Burkina Faso also has a Code for Urbanism and Construction that was adopted in 2006 (Loi 017-2006 du 18 mai 2006). The Code establishes the Master Plan for Urban Development (SDAU) as the planning instrument for the medium and long-terms that defines development priorities in urban zones. A Land Occupation Plan (POS) provides the general rules for the different zones consistent with the SDAU, and may restrict construction as necessary (GOBF 2006).


Following revisions to the RAF adopted in 2012 the National Land Domain, which is equivalent to the national territory of Burkina Faso, is organized under the categories “urban lands” and “rural lands.” Urban lands are located within administrative boundaries or defined in the SDAU and principally used for residences, commerce, industry, artisanal activities and public services. Rural lands are principally used for agriculture, livestock production, forestry, wildlife, fisheries and conservation. Urban communes may, however, also contain some “rural lands” – lands on which agricultural or conservation activities are taking place within one of the country’s 49 urban communes.

Cross-cutting rural and urban lands, as noted above, are the three legal land rights domains: State Domain, Domain of local collectives (Regions and Communes), and the Land Tenure Patrimony of Private Actors (Patrimoine Foncier des Particuliers). The domains of the State and Local Collectives include both public and private sub-domains (see below), while the Patrimony of Private Actors comprises land subject to private land rights.

Some categories of rural land held by the State and by local collectives (e.g., forested land, land featuring mineral deposits or land developed for irrigated agricultural production) needs to be made available to private actors in the interest of increased production and economic development. Private actors can gain access to the lands under the public domains (whether the state domain or the domain of local collectives) including, for example, lands developed for irrigation, via temporary concessions, short and long-term leases, or definitive transfer of property rights. Land laws also provide actors with the option of obtaining a full land title, although the process for doing so is relatively long and expensive.

Although the instruments to formalize land property rights have long existed, they have not been broadly or uniformly applied. The options of individual farmer long-term leases and property titles in a government-sponsored irrigation perimeter were exercised, probably for the first time, following completion in 2014 of the MCC-financed 2,240-hectare perimeter in the Sourou Valley at Di. The majority of the beneficiaries of parcels at Di formalized their rights either through long-term leases or full land titles (GOBF 2012; MCC 2014c; Ouédraogo 2014).

The Rural Land Certificate of Possession (APFR), introduced in the 2009 Rural Land Law and mandated in the 2012 RAF as an instrument to secure customary land rights, appears to be something of a hybrid between full title and defined use rights. Notably, the APFR is designed to serve as a preliminary step toward acquisition of a full land title, and thus provides an opportunity for formalization and expansion of private land rights (GOBF 2012; Ouédraogo 2014; Hughes 2014).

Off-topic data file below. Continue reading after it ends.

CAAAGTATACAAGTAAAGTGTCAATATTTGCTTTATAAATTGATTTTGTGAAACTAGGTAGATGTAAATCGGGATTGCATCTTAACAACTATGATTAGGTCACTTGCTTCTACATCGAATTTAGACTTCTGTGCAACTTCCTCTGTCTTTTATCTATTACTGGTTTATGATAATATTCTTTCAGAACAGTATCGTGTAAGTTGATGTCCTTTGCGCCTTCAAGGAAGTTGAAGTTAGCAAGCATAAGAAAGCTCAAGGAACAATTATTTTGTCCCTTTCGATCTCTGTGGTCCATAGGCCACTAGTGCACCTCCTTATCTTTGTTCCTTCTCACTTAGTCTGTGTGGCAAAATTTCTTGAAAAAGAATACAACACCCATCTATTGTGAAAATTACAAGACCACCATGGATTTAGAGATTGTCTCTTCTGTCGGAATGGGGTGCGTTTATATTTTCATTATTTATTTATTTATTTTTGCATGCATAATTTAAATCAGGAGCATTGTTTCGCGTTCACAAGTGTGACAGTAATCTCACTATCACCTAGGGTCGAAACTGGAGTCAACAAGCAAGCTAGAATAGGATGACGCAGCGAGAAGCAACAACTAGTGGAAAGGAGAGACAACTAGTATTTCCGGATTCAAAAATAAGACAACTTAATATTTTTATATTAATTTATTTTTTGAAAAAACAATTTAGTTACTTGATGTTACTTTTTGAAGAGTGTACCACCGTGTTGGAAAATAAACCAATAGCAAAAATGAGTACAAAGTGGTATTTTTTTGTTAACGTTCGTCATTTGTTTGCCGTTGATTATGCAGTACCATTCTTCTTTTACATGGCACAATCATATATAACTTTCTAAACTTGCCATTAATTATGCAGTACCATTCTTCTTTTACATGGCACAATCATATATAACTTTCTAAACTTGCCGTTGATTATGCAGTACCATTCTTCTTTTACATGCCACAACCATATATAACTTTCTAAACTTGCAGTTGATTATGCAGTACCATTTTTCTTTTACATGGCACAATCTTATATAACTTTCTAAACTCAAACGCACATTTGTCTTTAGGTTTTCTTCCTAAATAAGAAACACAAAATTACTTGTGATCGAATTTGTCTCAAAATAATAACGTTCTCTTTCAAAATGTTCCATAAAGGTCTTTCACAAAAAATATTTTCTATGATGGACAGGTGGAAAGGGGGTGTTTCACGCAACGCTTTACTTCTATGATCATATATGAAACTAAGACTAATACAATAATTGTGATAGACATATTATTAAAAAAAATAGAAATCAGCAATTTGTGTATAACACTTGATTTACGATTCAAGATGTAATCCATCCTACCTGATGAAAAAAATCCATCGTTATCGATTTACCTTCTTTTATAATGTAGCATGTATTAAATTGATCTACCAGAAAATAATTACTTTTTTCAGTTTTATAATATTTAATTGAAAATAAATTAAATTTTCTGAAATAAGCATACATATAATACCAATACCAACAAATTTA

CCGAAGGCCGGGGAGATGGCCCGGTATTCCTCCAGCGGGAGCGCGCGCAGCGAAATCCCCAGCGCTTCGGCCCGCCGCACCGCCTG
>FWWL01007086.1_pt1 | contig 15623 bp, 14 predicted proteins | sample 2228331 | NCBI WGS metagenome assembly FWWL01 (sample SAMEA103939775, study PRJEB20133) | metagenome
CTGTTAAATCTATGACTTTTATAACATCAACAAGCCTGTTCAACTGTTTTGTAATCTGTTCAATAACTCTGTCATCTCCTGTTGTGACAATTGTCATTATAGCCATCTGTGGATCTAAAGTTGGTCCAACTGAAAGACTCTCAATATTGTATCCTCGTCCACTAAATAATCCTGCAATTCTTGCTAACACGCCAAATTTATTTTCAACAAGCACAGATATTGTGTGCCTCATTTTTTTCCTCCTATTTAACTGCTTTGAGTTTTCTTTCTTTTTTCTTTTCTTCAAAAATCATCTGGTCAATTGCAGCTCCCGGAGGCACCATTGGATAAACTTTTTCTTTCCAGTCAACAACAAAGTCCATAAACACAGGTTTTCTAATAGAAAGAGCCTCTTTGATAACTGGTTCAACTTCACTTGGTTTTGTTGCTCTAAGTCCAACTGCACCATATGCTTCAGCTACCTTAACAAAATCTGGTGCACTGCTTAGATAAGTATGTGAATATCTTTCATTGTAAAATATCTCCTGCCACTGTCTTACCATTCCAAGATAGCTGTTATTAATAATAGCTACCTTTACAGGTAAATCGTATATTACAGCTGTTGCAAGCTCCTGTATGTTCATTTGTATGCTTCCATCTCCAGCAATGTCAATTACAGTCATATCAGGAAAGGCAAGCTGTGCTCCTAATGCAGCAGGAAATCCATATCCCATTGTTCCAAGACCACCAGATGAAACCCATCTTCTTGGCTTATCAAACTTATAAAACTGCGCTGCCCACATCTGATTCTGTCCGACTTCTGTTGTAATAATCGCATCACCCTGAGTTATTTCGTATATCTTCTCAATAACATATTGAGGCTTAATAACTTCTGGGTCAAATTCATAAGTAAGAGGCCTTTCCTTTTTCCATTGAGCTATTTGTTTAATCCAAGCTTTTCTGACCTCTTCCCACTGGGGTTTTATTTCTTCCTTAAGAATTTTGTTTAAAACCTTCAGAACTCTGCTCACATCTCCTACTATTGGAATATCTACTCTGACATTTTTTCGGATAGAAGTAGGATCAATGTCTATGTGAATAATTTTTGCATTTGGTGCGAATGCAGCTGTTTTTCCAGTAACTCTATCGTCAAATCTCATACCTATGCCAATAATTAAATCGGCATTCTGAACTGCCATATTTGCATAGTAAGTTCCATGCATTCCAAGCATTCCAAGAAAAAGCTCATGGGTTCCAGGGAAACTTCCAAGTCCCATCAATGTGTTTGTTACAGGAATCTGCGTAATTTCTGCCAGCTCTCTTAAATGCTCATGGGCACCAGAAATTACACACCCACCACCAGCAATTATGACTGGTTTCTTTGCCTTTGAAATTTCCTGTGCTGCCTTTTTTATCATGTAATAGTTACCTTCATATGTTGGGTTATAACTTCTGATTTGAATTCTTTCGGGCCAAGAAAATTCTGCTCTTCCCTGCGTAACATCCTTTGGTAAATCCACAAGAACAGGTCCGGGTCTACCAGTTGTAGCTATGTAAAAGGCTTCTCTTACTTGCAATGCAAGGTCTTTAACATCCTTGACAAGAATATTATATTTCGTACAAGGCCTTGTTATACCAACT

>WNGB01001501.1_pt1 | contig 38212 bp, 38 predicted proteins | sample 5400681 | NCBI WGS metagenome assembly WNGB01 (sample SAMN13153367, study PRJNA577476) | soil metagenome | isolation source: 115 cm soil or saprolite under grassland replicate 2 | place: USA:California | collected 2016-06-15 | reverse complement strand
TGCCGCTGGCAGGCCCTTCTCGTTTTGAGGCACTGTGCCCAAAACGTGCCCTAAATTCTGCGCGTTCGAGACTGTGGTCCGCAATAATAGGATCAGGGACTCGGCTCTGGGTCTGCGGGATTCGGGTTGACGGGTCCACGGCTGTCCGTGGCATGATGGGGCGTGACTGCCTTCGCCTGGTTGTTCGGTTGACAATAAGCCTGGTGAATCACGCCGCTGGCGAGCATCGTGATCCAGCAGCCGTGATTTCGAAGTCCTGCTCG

Although the 2009 Rural Land Law and the 2012 RAF provide the mandate and mechanisms to formalize and secure a variety of tenure types in rural Burkina Faso, most rural land continues to be governed according to customary, informal rules, which differ between communities. In general, customary land tenure types are one of the following (from Hughes 2014):

  • Rights of permanent use are granted to members of the corporate group (family clans).
  • Rights of permanent use are acquired by claiming unclaimed deforested land.
  • Rights of limited use are extended to members of the corporate group who need to borrow land. Depending on the group, these may become rights of permanent use if held for more than one generation.
  • Rights of limited use are granted to ‘strangers’ who are borrowing the land. These rights can become permanent after generations of being passed down, particularly if the borrower has improved the land with the permission of the lender.


Although the 2009 Rural Land Law and the 2012 RAF provide mechanisms for formalizing and securing rural land rights, and mechanisms for establishing full land titles have been in place since the early part of the 20th century, relatively little of the rural and urban surface areas in Burkina Faso have been formalized. Between 19065 and 2013 only 15,753 land titles were registered, the vast majority in the urban centers of Ouagadougou and Bobo-Dioulasso. Since establishment of the Rural Land Rights Certificate, or APFR (introduced in the 2009 Rural Land Tenure Law as a means to secure land rights based on customary land tenure), with the support of the Compact with the Millennium Challenge Corporation, by late-2014 some 13,000 applications and 4,500 APFR had been delivered. However, distribution of application for the APFR is strikingly uneven, with slightly more than one-half of all applications originating in the single commune of Boudry (one of the 17 first generation communes hosting decentralized land services (SFR) as established by the 2009 Rural Land Tenure Law). By the end of the MCC Compact in July 2014, a total of 47 SFR had been established (Burkina Faso has a total of 302 rural communes and 49 urban communes) (Ouédraogo 2014; MCC 2014b). Additional initiatives by the World Bank, AFD and other donors to increase the number communes with SFR were put on hold throughout much of 2015 and into early 2016 as a result of political and social unrest.